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John Stankey, president and COO and set to be come CEO of telcom giant AT&T on July 1, on Wednesday laid out a road map for how the telecom and media conglomerate will weather the economic storm caused by the novel coronavirus pandemic.
“The big question incumbent on all of us is what this climb out of this hole looks like and what kind of dynamics occur in the second half of this year,” Stankey told the J.P. Morgan Global Technology, Media and Communications Conference as he opened an appearance that was webcast.
Stankey discussed the impact of the COVID-19 crisis on AT&T’s varied businesses, especially the entertainment and media divisions. He pointed to small businesses, hit hard by having to shut down during the pandemic, disconnecting cable packages.
Stay-at-home TV viewers, by contrast, are “engaging with (pay TV products) more than they were prior to the crisis,” Stankey added. WarnerMedia has also seen its movie studio business shut down production and tentpole movies kept out of local multiplexes as they shutter, which has forced a rethinking of its theatrical release strategy.
“It’s tough to have a prediction about what’s going to happen in the studio business, although it’s not a large contributor of cash flows,” Stankey said. And he pointed to a 20 percent decline in aggregate advertising revenues for his media networks.
Stankey also talked about HBO Max entering the streaming wars May 27. “We expect the customer demand to be as high as what we expected. … Our investment levels are probably a little tempered for this year because a lot of that was production-oriented and we’re looking at a situation where we can’t drive as much production as we’d like,” he told investors.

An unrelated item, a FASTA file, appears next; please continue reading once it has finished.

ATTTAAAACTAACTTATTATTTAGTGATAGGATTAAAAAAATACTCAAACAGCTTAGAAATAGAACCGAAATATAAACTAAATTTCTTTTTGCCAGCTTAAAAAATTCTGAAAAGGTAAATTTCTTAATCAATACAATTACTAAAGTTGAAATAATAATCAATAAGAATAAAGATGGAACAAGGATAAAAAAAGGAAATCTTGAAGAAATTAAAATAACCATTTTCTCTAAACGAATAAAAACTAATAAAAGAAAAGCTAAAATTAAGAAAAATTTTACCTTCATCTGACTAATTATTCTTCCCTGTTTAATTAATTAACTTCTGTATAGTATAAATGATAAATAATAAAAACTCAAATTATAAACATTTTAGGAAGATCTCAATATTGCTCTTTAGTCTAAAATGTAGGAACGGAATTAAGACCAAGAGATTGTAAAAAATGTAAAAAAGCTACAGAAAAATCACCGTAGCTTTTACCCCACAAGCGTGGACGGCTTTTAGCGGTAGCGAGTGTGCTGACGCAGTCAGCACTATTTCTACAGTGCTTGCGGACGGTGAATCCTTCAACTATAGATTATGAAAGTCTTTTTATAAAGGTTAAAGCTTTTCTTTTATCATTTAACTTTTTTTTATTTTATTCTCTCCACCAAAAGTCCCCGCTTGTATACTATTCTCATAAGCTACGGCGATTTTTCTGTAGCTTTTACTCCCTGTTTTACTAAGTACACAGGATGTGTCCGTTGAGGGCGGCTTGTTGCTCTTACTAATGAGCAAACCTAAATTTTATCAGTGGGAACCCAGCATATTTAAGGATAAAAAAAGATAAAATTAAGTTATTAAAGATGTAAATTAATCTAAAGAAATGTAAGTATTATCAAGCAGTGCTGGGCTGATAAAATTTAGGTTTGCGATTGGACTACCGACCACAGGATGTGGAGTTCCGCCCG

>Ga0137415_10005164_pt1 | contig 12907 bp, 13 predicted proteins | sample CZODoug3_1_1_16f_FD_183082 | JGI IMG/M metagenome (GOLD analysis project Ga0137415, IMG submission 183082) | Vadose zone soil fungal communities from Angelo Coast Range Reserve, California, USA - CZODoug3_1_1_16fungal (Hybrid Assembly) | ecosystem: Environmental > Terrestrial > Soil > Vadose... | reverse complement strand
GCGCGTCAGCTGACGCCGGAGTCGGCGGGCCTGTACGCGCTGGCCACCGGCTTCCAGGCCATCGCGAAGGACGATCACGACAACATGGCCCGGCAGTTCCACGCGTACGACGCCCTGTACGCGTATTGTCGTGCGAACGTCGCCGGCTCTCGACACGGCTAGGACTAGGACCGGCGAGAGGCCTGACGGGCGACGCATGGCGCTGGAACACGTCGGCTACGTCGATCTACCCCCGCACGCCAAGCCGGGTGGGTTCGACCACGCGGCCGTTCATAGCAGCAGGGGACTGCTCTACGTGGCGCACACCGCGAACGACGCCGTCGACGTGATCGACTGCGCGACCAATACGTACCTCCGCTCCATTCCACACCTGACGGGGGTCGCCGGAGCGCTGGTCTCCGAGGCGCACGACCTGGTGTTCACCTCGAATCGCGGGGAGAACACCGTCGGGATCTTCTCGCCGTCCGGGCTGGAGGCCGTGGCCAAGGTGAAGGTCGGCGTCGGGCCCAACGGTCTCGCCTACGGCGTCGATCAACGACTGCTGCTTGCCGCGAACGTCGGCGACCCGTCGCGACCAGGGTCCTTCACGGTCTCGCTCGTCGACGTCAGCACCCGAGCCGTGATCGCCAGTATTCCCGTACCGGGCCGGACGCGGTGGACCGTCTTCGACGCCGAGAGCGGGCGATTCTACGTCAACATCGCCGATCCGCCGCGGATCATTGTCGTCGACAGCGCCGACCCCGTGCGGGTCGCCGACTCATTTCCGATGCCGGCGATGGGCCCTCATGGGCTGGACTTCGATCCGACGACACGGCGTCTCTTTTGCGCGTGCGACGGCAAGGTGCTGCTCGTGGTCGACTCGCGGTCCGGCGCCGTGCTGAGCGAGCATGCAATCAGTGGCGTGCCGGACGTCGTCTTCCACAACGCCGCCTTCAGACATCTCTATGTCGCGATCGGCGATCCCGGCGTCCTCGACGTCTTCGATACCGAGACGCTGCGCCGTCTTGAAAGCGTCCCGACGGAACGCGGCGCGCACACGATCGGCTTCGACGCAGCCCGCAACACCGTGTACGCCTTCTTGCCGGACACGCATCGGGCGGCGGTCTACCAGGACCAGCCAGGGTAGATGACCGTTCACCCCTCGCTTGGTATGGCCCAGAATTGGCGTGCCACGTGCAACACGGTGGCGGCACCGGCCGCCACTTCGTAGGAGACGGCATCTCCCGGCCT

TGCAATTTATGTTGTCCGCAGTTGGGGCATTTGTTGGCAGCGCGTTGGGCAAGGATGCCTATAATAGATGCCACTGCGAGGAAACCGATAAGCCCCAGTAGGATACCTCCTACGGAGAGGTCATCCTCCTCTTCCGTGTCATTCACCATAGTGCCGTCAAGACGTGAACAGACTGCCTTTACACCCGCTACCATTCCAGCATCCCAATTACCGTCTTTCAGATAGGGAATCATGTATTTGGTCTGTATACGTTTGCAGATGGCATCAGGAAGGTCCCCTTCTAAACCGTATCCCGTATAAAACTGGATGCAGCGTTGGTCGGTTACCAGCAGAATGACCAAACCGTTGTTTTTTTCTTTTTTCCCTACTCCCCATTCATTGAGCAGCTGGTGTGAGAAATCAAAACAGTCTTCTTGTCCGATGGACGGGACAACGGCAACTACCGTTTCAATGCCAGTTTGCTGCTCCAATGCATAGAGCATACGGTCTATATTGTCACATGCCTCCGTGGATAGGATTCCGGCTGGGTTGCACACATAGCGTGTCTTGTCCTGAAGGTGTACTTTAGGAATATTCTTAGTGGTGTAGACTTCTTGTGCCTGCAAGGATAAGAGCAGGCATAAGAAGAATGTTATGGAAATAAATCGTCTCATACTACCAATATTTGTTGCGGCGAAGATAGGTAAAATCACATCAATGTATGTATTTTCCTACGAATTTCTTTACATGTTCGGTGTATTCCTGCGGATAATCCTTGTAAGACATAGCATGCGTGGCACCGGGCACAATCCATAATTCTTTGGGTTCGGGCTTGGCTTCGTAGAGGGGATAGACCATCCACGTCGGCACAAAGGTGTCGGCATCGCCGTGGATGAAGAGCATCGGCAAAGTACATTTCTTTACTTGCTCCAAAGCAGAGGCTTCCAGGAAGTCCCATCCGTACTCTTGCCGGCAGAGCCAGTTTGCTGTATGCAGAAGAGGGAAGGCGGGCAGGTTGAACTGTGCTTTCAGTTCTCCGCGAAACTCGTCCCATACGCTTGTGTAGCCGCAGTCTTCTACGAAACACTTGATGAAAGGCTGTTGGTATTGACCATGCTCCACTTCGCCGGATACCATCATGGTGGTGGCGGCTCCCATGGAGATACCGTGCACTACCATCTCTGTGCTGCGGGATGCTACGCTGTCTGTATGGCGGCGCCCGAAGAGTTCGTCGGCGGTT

But besides converting current HBO subscribers to HBO Max, Stankey also talked about bundling the streaming product with other AT&T offerings, including wireless, broadband and TV packages, and being able to do so via an adaptable software-based distribution platform.
“We used to distribute entertainment over broadband networks and then we started to see proprietary cable networks being built that allowed the dawn of the cable networks and the 500 channel-era,” he recalled. The latest innovation from AT&T will be new distribution platforms built up around HBO Max to become “the aggregation point and distribution of entertainment moving forward.”
Traditional linear TV as a result will shrink as consumers opt more for entertainment alternatives available through apps like HBO Max, and which are not tied to proprietary hardware. “As pay TV continues to restructure, it maybe moves from the 500-channel land down to 300, down to 200 and becomes more a consolidated offering of live, sports, unscripted content and news. Over time, we’ll see these bundled together and packaged together,” as AT&T’s TV and streaming VOD businesses converge, Stankey argued.
A shrinking pay TV universe will inevitably mean cost-cutting and the refocusing of AT&T as the conglomerate puts big bets on software-based entertainment distribution like HBO Max and broadband connectivity for its subscribers.
“Now it’s time to make sure that the broader AT&T that isn’t circled around those areas rationalizes and reengineers,” Stankey said. That may well lead to more sales or combinations of business assets for efficiency.
“The business has been taking a hard look at any place where we can extend the balance sheet further and do things differently,” Stankey said.
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